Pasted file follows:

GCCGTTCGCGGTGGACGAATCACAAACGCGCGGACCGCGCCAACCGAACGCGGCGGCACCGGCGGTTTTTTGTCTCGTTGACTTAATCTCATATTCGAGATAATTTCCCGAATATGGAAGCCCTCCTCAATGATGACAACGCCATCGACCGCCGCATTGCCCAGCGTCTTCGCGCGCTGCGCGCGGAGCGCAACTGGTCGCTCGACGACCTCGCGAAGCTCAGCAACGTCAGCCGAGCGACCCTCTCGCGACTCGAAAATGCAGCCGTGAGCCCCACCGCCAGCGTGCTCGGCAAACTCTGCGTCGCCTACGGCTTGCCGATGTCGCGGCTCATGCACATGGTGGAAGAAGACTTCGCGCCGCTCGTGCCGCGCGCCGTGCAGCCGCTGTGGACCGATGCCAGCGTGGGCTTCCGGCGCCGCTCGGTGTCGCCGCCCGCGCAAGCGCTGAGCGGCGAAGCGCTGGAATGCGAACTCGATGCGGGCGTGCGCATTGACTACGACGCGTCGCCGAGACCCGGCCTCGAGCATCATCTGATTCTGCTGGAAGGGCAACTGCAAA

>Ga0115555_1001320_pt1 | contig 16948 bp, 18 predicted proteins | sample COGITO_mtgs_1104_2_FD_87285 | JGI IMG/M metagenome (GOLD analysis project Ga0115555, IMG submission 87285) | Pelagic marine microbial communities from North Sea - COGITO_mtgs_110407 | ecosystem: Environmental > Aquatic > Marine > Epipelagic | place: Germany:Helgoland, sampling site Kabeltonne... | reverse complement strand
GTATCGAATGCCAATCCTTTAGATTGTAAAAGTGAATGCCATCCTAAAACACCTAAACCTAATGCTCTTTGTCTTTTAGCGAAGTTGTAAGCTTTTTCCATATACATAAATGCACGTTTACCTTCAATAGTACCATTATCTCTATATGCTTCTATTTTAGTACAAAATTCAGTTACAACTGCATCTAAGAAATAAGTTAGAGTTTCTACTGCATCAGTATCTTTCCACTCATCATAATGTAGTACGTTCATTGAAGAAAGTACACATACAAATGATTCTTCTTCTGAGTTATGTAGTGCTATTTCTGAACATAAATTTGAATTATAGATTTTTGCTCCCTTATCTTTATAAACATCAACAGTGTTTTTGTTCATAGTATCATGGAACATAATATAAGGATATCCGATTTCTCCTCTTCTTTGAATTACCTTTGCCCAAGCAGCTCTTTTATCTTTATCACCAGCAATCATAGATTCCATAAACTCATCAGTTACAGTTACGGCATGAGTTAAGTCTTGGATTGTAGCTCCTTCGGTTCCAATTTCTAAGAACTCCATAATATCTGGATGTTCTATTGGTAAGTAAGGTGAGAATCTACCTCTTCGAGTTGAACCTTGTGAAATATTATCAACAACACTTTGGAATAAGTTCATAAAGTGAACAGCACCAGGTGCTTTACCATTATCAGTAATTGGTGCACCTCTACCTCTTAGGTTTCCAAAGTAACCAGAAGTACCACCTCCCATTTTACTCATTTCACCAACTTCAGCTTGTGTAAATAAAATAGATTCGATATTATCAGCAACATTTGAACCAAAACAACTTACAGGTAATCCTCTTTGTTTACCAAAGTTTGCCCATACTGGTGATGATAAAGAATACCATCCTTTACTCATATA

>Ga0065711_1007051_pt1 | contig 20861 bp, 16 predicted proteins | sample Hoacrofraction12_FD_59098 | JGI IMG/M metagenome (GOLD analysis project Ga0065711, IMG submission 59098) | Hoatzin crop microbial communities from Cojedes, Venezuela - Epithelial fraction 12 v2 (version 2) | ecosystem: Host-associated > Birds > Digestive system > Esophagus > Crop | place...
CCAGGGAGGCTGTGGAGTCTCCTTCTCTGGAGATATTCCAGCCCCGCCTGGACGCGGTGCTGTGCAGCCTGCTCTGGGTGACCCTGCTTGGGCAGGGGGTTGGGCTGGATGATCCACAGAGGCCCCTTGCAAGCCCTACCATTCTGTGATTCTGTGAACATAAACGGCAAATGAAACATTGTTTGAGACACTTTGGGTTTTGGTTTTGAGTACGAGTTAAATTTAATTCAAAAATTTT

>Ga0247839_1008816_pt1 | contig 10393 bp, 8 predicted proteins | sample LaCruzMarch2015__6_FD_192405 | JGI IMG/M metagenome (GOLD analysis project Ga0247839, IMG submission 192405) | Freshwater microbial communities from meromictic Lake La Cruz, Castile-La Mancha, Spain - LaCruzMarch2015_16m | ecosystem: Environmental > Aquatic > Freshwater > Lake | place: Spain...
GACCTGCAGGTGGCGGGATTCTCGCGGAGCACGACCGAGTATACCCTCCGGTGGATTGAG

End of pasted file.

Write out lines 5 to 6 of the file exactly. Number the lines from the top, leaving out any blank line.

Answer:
CCAGGGAGGCTGTGGAGTCTCCTTCTCTGGAGATATTCCAGCCCCGCCTGGACGCGGTGCTGTGCAGCCTGCTCTGGGTGACCCTGCTTGGGCAGGGGGTTGGGCTGGATGATCCACAGAGGCCCCTTGCAAGCCCTACCATTCTGTGATTCTGTGAACATAAACGGCAAATGAAACATTGTTTGAGACACTTTGGGTTTTGGTTTTGAGTACGAGTTAAATTTAATTCAAAAATTTT

>Ga0247839_1008816_pt1 | contig 10393 bp, 8 predicted proteins | sample LaCruzMarch2015__6_FD_192405 | JGI IMG/M metagenome (GOLD analysis project Ga0247839, IMG submission 192405) | Freshwater microbial communities from meromictic Lake La Cruz, Castile-La Mancha, Spain - LaCruzMarch2015_16m | ecosystem: Environmental > Aquatic > Freshwater > Lake | place: Spain...